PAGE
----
You can't save the galaxy in a day

Oliver Oliver • Published 8 months ago


Major Spoiler Warning

This post contains information about the story or gameplay of Outer Wilds, which may include details about the end game, which will almost certainly spoil the experience if you have yet to play.

For this reason, I strongly urge you consider playing for yourself before you continue.

Dear friend

I have a hero complex. I do, I will admit it. I have the overbearing tendency to try to fix everything wrong in the lives of those I care about, as if it's somehow my responsibility to do so; when I inevitably face the fact that I shouldn't - or worse can't - do anything about it, I feel like I've done more bad than good. Like I have personally failed them.

Does that mean there's something wrong with me? I don't think it's entirely unreasonable to want to help others. Perhaps, though, it should come as no surprise that I frequently feel my worth as a person diminished, when the only way I feel I can gain such worth is by righting wrongs that are not mine to right.

A while ago I watched a YouTube video by Razbuten titled “You Can't Save The Galaxy In A Day”, where he talks about Outer Wilds and the fantastic and mysterious time loop within it. Because no one goes into Outer Wilds knowing what to expect or knowing how to beat the game. But after that first loop, and you realise the sun is going supernova, you instantly latch on to the goal of “you must stop the sun from exploding.” You must save everyone. There must be some secret, hidden somewhere in this cosmic ballet of deathly worlds, that will stop this horrible wrong from killing you and your friends. That's what I thought at first, too.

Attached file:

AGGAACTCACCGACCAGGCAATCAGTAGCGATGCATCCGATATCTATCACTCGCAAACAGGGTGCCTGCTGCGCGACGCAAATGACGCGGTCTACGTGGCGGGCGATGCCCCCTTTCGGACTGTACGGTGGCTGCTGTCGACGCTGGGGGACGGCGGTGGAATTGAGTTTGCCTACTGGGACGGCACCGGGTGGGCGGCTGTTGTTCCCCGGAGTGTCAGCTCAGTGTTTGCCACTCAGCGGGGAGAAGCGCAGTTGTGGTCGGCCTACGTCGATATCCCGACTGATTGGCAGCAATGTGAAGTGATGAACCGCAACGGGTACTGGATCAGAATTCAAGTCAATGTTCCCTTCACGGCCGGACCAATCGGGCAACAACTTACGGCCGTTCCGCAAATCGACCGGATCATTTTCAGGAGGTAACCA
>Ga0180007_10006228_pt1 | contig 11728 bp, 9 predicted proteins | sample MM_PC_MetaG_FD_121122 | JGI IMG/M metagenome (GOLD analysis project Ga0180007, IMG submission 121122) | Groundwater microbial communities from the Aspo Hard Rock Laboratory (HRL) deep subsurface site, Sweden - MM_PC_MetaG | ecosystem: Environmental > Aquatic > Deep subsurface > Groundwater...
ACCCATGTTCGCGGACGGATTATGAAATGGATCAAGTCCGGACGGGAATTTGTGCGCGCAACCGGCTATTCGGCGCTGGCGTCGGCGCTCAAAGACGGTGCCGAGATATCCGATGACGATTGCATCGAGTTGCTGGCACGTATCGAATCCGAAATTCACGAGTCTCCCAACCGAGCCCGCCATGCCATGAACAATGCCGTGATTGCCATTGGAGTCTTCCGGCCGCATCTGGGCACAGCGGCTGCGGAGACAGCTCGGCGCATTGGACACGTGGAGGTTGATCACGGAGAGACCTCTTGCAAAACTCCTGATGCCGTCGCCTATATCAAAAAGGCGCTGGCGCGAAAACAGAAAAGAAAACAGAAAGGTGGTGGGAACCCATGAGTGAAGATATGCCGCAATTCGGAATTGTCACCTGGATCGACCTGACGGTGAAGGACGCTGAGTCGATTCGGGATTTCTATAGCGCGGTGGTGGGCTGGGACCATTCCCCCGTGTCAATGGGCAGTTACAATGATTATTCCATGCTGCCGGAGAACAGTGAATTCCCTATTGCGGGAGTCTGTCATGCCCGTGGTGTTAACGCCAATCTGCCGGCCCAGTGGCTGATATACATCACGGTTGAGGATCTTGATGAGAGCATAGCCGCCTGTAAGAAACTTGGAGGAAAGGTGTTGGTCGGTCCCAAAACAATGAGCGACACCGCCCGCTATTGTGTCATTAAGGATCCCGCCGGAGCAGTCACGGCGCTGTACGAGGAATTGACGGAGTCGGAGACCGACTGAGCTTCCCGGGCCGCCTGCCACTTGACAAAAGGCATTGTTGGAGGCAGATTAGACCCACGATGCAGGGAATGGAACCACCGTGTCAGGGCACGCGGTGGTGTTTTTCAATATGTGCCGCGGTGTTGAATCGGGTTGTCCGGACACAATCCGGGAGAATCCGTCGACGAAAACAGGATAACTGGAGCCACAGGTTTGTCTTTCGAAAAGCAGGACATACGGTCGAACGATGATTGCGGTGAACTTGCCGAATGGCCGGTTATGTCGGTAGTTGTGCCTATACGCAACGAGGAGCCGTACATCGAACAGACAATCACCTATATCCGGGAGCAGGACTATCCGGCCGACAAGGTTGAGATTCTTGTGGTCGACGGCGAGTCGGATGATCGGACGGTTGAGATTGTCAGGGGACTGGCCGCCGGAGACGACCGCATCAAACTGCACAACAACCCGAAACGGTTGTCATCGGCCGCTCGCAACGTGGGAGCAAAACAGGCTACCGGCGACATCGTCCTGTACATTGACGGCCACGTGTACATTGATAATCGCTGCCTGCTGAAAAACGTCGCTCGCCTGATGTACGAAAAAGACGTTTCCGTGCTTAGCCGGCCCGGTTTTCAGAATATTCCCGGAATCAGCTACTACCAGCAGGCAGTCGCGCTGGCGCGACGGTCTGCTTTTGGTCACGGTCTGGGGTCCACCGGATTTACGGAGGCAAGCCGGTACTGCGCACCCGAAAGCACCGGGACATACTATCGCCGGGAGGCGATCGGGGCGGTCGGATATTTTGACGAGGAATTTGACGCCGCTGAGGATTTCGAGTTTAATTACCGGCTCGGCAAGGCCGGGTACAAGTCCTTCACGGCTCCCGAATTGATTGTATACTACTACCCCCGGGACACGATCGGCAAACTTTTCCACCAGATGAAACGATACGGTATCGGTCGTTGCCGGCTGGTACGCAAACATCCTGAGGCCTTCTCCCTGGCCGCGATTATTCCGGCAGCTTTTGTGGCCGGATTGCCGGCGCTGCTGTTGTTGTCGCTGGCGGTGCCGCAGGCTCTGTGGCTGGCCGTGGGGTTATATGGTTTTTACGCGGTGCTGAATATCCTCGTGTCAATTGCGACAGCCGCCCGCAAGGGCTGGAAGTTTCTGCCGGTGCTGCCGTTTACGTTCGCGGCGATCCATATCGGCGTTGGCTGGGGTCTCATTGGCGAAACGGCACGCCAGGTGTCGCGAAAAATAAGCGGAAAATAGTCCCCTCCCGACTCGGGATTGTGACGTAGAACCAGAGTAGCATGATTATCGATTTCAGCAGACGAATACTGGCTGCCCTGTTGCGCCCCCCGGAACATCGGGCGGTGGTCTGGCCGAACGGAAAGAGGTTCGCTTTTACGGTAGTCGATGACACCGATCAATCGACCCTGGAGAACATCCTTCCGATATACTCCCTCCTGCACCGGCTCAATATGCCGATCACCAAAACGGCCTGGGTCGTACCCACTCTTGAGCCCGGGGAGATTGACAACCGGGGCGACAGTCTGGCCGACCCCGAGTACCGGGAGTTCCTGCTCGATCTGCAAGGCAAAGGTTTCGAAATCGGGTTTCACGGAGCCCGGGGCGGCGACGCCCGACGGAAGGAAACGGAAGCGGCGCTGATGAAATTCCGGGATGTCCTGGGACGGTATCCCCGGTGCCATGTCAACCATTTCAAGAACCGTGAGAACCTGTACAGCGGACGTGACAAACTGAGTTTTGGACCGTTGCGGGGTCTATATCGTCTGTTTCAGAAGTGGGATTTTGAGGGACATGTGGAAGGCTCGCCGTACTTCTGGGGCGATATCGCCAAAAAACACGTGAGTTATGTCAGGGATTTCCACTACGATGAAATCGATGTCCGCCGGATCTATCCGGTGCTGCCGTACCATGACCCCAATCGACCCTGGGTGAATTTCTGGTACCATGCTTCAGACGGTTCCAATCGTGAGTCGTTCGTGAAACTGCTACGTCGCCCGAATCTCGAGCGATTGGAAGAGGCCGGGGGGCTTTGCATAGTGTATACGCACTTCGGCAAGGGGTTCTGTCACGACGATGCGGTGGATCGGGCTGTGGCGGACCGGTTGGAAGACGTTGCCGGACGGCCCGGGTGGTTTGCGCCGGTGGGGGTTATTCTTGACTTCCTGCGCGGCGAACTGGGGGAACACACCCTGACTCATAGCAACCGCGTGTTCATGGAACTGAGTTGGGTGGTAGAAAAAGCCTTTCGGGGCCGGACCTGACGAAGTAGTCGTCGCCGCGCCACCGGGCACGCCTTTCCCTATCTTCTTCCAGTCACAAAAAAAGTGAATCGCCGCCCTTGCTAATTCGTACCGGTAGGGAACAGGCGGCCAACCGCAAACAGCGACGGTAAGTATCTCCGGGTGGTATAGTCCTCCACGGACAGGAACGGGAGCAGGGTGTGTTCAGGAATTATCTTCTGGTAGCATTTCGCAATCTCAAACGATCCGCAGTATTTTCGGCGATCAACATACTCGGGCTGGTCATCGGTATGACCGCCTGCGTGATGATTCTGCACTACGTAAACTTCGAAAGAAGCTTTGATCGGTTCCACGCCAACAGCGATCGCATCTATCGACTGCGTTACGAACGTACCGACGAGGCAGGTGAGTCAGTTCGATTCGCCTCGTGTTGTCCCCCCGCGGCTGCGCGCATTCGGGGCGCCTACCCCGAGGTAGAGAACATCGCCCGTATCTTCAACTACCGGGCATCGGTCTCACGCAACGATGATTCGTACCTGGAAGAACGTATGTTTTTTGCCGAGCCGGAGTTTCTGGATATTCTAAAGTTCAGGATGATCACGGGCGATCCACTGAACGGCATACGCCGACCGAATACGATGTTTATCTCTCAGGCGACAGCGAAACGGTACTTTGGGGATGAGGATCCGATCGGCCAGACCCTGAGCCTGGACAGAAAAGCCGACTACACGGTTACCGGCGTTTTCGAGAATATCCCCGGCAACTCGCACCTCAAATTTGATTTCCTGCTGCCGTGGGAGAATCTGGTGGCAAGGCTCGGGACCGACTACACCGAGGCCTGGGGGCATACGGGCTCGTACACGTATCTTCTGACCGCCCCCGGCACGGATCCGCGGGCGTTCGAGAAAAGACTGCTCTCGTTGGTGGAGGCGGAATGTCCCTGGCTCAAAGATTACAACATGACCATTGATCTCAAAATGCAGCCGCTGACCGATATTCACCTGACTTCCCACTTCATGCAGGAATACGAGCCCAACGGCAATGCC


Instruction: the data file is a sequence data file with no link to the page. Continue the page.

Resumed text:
But Razbuten goes a bit deeper. He identifies something human about the mechanic. He identifies that through all the times the Outer Wilds time loop has you start over, you are making progress. You are constantly standing on the shoulders of giants with all the knowledge of your alternate selves, and that eventually if you just stick with it, it will be worth it. You can't save the galaxy in a day, but keep at it.

And so it, he says, applies also to life. Because while you're going about your life facing whatever demons you happen to be facing, you have to remember that you can't fix all your problems overnight. You can't flip a switch and expect to have that job you want, the girl you want, the house you want, or even that mental stability. You just can't, it doesn't work that way. But it's important to remember that whatever battles you're facing, no matter how many times you are knocked down, you are always making progress. You are building on the knowledge, wisdom, and experience, of your past self. Maybe you will get that job, maybe you'll get the girl, maybe you'll get the house, maybe you will be mentally well, but you can't do it overnight - you have to work at it. You can't save the galaxy in a day, but keep at it.

For a while, I agreed with this view. He's totally right, of course - it's only by working and striving towards something better, that we can even hope to see results. That was until I actually finished Outer Wilds and reached the endgame. We're now entering spoiler territory, so be forewarned.

Once you near the endgame, you start to realise that the sun isn't going supernova because of any technology or nefarious purposes. There is no final boss, there is no evil villain to fight. The sun has simply reached the end of its natural lifecycle. There is nothing you can do to stop it, it's simply time to let it die. When you reach the end and realise that what you were working towards solved nothing, it stings ever so harshly. You realise that you can't save your friends, you can't prevent the sun dying, you can't fix this. It's time to say goodbye, sitting with your friends, roasting marshmallows around the iconic campfire as you recount the memories you've made.

And this is why Outer Wilds means so much to me. Because while Razbuten identifies with the fact that you can't fix all your problems instantly, I identify that it isn't always my job to fix literally everything. It's not always within my power to magically heal everyone, to instantly solve everyone else's problems. It's not my job, nor do I have any right to make it my job. Sometimes I just can't do anything.

You can't save the galaxy in a day? Maybe you can't. But maybe, just maybe, you were never meant to save it at all.